(Reuters) - The former Chairman of the Joint Chiefs of Staff during former president Ronald Reagan's administration, General John W. Vessey Jr., died on Thursday night, the New York Times reported. He was 94.

Vessey's daughter, Sarah Vessey Krawczyk, confirmed the former four-star general's death at his home in North Oaks, Minnesota to the newspaper.

Vessey was born in Minneapolis and enlisted in the Minnesota National Guard aged 16 as a motorcycle rider, before graduating from high school, according to the Joint Chiefs website.

He was in the 34th infantry division during World War Two in North Africa and was later sent to Korea and Germany. He was awarded the Distinguished Service Cross for defending a military base in Vietnam in March 1967.


About 15 years later, Vessey became the 10th chairman of the Joint Chiefs of Staff, the senior ranking members of the U.S. armed forces.

During his tenure from 1982 to 1985, there was an increased emphasis on defense in space among the Joint Chiefs of Staff, believing it possible to defend against nuclear weapons from space within the next century. Reagan seized on the idea and U.S. Space Command was launched in September 1985, according to the Joint Chiefs website.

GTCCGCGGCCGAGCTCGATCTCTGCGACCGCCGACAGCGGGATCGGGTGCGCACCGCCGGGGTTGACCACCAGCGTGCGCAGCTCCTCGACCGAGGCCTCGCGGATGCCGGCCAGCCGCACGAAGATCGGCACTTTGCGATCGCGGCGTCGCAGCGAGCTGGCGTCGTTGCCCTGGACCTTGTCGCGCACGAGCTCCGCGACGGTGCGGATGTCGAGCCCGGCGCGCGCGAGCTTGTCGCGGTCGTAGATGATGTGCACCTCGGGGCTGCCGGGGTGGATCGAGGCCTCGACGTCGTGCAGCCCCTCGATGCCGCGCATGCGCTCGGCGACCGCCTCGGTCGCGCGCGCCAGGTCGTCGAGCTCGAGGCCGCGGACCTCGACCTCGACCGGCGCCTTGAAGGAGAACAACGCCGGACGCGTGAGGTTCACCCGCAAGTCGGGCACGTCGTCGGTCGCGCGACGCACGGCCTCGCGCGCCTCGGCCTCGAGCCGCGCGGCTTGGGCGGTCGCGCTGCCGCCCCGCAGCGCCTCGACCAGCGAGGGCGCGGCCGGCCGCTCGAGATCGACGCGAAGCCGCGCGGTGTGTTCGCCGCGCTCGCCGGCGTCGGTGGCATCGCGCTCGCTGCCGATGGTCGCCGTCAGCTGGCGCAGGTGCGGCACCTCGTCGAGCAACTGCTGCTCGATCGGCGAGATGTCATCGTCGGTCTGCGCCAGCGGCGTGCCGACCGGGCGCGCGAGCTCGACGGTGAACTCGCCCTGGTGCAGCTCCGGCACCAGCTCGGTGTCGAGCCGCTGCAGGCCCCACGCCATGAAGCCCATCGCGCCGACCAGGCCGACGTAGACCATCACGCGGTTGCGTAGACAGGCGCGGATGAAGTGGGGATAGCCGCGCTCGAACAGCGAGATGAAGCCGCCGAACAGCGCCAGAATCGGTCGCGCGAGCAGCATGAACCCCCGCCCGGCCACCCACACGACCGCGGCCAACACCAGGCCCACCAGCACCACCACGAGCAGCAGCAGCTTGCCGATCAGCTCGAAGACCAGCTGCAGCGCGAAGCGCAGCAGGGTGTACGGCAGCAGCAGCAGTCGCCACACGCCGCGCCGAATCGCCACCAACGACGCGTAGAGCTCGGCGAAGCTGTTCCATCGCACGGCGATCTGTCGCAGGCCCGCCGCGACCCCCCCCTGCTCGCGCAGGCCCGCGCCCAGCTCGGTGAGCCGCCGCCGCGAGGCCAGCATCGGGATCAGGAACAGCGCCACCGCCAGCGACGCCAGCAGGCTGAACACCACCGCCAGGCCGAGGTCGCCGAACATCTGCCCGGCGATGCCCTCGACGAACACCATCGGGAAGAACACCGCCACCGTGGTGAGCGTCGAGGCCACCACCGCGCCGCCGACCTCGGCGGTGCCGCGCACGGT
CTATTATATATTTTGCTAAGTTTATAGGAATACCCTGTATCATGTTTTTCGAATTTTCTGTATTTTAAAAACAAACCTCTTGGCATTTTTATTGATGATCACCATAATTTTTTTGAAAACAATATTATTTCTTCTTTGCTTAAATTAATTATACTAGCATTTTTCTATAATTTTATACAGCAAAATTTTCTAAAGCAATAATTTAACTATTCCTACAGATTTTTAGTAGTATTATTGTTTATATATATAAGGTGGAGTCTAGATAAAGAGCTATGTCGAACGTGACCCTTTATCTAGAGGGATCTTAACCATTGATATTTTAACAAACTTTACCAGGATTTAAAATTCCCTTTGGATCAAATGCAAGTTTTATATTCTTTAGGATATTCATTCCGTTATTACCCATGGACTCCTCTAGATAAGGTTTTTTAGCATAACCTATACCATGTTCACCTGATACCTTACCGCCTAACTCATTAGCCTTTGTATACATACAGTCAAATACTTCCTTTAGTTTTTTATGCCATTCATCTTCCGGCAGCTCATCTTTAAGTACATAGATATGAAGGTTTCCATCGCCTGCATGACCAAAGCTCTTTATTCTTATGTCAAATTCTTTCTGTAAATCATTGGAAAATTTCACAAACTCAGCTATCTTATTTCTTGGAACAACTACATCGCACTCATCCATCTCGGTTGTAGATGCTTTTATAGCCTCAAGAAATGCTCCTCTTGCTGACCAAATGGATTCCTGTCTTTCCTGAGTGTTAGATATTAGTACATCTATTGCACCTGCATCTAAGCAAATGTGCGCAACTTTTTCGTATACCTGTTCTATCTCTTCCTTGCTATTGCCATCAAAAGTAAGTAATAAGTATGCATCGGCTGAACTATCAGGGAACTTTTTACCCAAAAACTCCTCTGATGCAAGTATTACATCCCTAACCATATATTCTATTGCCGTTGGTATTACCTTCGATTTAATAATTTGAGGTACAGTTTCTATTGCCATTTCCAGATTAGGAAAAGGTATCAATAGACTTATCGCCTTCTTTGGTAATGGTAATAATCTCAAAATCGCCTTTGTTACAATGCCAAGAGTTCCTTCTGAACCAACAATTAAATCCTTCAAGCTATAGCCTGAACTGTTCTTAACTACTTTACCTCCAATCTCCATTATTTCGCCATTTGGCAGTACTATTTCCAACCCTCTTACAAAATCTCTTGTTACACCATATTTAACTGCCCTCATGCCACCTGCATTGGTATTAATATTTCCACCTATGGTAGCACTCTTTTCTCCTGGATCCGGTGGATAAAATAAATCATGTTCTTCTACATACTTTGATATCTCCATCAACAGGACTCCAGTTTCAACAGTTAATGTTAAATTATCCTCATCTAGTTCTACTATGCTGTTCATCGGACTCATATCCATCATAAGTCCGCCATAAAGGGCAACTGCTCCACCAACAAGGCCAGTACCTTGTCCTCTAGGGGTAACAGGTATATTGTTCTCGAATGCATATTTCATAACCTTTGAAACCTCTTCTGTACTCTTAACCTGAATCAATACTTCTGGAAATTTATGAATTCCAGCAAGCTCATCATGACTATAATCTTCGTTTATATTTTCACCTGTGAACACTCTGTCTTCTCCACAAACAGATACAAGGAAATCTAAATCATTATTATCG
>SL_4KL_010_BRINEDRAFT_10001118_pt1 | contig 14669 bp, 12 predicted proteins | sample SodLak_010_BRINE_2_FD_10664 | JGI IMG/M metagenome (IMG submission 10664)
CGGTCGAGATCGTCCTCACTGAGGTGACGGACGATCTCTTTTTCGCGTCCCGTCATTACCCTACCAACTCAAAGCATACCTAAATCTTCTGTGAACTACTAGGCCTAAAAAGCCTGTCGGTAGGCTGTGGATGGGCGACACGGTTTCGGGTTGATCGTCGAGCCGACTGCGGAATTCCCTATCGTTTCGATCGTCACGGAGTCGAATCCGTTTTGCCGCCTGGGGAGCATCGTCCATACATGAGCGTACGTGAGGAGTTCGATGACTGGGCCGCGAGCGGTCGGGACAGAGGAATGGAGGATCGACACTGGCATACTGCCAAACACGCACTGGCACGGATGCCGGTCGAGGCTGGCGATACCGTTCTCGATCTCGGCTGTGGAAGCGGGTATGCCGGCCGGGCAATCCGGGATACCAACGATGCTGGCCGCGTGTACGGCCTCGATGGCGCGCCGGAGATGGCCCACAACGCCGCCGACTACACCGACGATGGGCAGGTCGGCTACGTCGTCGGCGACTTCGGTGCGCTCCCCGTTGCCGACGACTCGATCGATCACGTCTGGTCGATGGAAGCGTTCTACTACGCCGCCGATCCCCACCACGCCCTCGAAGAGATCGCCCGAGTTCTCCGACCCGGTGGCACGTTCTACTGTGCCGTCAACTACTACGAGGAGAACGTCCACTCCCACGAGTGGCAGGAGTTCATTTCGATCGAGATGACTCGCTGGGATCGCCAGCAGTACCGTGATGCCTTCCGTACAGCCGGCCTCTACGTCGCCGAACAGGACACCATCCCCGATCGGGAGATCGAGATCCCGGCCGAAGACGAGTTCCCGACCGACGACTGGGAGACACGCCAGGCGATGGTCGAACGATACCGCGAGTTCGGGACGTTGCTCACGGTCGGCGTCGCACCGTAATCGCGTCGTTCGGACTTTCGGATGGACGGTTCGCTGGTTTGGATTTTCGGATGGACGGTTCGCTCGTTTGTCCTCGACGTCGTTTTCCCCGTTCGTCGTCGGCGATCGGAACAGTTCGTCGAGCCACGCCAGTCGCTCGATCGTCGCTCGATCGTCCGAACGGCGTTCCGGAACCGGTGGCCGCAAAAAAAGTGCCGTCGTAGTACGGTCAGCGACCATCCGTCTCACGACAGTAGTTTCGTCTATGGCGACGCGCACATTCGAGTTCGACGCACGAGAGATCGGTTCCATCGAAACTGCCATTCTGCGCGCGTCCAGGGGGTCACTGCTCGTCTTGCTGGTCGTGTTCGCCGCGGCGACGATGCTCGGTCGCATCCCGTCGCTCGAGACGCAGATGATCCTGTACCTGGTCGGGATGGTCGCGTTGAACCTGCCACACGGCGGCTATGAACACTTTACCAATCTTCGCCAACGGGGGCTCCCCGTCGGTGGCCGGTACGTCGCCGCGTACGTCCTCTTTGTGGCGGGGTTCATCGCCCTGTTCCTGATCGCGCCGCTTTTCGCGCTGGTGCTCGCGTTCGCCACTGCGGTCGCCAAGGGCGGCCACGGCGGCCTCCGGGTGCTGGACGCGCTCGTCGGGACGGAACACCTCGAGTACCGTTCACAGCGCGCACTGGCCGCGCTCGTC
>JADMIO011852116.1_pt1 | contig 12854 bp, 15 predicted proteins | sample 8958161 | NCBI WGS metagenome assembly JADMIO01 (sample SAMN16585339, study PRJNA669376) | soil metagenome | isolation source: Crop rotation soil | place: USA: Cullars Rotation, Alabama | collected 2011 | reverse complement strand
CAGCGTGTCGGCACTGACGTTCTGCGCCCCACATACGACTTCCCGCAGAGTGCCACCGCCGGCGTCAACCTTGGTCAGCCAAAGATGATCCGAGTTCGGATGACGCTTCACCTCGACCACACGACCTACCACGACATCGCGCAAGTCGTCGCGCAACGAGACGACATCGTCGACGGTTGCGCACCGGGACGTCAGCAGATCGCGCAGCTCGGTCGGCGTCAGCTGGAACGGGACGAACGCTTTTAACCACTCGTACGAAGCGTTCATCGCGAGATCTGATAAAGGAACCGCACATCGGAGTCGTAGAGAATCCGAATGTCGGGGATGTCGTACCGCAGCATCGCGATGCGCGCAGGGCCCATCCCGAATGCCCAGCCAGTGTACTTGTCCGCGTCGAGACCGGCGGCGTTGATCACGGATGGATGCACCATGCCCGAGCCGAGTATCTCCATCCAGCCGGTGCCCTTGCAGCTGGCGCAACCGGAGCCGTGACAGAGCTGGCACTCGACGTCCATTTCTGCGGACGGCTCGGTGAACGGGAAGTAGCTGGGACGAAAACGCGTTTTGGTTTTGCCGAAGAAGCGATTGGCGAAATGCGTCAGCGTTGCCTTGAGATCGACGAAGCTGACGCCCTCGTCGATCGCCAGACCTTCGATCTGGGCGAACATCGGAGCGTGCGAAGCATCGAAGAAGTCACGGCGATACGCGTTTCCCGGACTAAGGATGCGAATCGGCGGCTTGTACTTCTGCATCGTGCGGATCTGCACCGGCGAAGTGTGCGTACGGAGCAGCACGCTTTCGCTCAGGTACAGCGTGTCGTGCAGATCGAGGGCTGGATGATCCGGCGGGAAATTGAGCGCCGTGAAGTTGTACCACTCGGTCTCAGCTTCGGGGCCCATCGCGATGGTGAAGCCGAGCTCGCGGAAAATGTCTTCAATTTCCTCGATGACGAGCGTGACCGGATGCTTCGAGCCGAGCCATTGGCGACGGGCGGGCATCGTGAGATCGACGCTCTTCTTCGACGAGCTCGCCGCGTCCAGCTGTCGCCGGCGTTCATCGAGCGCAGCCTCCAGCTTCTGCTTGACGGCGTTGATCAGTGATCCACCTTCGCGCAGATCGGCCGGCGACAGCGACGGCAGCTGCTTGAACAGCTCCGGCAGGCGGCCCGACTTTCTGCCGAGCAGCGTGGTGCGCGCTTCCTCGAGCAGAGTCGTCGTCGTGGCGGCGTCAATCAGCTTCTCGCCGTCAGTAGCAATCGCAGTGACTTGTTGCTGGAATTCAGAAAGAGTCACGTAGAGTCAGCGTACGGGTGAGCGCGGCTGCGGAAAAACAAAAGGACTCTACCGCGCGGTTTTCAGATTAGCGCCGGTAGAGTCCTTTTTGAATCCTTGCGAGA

Vessey retired in 1985 and went on to serve under presidents Reagan, George H.W. Bush and Bill Clinton as a special emissary to Vietnam over the issue of military members missing from the Vietnam War.

He received the Presidential Medal of Freedom, the nation's highest civilian honor, in 1992.

"We have had a lot of famous generals who have been in the public eye, and I think rightly so — MacArthur, Eisenhower, Bradley," Vessey told The New York Times in 1984.

"I am not in that category. They don't need to see me. What they want me to do is to make sure that the armed forces of the United States are as effective as we can make them."

(Reporting by Curtis Skinner in San Francisco; Editing by Dominic Evans)

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